How to Save Assets and Qualify for Medicaid

In Massachusetts, pooled trusts help

By Doug Mentes, Esq. | Last updated on January 19, 2023

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Medicaid is the federal program that helps seniors pay the costs of nursing home care, or in-home care. The Medicaid program in Massachusetts is administered by MassHealth. To obtain coverage for nursing home costs and other senior care under MassHealth, individuals must meet eligibility requirements and have no more than $2,000 in assets. Once covered, however, the recipient’s care is almost fully paid for. And with annual costs for nursing home care in Massachusetts averaging $140,000, you’ll want to have Medicaid eligibility. Seniors with savings in excess of the asset limit and income limit are left with limited choices when trying to obtain Medicaid coverage: They can pay, or spend down, all of their savings toward the cost of care until their savings are exhausted, or find an acceptable way to shelter at least a portion of those savings. The only method available to seniors in Massachusetts is through a pooled trust. Only nonprofit organizations regulated by the state may offer pooled trusts, and there are only a few of these in Massachusetts.

What Is a Pooled Trust?

Carol Cioe Klyman is an elder law attorney in Springfield. She has more than 20 years of experience in helping seniors plan for Medicaid, and often advises clients on pooled trusts, exempt assets and estate recovery. “The nonprofit takes each individual’s trust funds, a lump sum, and invests those funds the exact same way, so I have my separate account but the nonprofit invests everybody’s money the exact same way,” she says. “That is why they call it a pooled trust: It’s invested as a pool.” The recipient can use the trust funds to supplement Medicaid coverage and pay for items or services not covered by Medicaid, including:
  • Specialized, medical equipment
  • Enhanced care or services
  • Companion services
  • Clothes
  • Transportation
  • Even take a vacation
Klyman believes the pooled trust, an irrevocable trust, really makes a difference in people’s lifestyles, and she laments that applicants otherwise “could spend all their money on the nursing home and still get Medicaid, but their quality of life is so much less.” A pooled trust is “a way to maintain some semblance of a quality of life—a way to improve the life of someone in a nursing home who may not have anything else or anybody else to care for them or look in on them,” she adds.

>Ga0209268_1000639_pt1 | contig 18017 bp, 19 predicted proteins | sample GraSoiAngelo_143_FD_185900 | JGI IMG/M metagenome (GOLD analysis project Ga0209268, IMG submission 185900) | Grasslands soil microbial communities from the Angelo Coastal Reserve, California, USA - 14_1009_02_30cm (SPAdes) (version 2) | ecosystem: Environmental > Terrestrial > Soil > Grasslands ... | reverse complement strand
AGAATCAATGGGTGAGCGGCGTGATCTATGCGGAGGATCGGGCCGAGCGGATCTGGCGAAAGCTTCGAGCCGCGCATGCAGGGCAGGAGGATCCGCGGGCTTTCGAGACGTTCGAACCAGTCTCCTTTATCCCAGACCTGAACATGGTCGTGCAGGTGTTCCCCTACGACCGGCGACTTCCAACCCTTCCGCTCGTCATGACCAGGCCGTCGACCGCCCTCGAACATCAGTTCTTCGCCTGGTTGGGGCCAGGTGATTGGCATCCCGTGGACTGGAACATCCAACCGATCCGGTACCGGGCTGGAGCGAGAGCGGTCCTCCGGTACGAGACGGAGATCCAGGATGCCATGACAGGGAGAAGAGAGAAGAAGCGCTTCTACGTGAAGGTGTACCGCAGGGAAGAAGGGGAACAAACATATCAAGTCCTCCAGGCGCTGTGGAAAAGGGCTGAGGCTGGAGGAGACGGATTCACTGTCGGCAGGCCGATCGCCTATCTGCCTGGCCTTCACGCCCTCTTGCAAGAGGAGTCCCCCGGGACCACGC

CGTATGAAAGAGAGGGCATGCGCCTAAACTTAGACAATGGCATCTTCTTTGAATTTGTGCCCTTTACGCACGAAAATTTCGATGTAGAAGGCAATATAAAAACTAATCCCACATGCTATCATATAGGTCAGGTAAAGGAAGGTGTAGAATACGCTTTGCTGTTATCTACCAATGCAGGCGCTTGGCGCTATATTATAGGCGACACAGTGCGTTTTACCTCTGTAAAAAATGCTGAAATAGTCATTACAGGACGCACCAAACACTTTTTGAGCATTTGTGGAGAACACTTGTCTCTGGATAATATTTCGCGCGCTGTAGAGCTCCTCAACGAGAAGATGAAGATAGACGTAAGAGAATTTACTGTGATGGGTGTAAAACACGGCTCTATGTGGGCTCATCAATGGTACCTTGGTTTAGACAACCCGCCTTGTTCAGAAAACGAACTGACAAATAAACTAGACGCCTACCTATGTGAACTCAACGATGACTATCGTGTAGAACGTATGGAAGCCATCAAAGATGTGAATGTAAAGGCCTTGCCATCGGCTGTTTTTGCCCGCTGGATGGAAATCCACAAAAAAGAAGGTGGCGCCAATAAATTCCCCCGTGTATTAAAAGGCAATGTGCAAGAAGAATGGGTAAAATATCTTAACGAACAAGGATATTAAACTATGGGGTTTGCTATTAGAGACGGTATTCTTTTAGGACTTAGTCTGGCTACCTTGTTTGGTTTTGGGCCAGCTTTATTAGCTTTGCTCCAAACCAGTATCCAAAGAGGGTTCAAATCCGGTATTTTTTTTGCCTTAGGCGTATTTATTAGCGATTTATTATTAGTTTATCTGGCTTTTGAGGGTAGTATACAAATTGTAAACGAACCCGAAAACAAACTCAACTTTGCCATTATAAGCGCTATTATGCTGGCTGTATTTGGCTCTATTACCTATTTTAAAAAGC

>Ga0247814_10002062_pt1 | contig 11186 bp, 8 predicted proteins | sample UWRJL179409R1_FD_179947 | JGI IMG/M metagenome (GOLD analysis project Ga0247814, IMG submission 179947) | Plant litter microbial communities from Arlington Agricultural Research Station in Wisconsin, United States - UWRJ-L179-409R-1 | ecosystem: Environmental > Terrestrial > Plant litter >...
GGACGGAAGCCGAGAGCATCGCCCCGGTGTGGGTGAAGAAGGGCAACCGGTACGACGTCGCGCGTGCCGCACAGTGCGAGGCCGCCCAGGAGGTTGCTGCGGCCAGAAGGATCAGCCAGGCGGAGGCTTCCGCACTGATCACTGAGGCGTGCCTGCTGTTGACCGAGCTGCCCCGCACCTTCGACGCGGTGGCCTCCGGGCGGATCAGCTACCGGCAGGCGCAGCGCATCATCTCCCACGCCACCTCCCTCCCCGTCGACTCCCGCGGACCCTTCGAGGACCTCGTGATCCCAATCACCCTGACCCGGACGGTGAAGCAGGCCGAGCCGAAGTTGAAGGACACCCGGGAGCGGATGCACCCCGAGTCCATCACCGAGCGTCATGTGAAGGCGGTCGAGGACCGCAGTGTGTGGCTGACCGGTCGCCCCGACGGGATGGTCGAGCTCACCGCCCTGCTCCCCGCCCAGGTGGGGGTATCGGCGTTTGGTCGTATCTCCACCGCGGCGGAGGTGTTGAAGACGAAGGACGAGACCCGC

Massachusetts Can Recover Its Costs From Pooled Trusts

The transfer of funds into the trust is not subject to the Medicaid rule requiring a period of ineligibility, or look-back period for transfers within a five year look-back period of application, because there is a “payback” provision in the health care laws. This means MassHealth can recover some or all of its covered costs when the recipient passes away. Klyman cautions that pooled trusts won’t protect inheritance for the recipient’s family, however. “In the vast majority of these trusts, nothing is going to the family. There’s nothing left over,” she says. “I think I’ve had one case in 20 years where there was something left in a trust for the family and it was because the recipient died very soon after funding the trust.”

Benefit To Nonprofit Charities

The nonprofit organizations that provide pooled trusts also provide other benefits to seniors and disabled citizens. A portion of the funds—typically between 10 percent and 20 percent—that remain when the Medicaid recipient passes away are paid to the nonprofit. Klyman explains that the pooled trusts are a way to keep these charities going, adding that these nonprofits “benefit a lot of disabled people, and a lot of the nonprofit’s clientele are disabled people who don’t have trusts or savings.” Pooled trusts appear simple and often may not require an attorney’s assistance. However, it never hurts to consult an experienced Massachusetts elder law attorney for legal advice about Medicaid planning and to determine all the asset protection options available to the Medicaid applicant prior to moving forward with their estate planning. For more information on this area, see our overview of elder law and estate planning.

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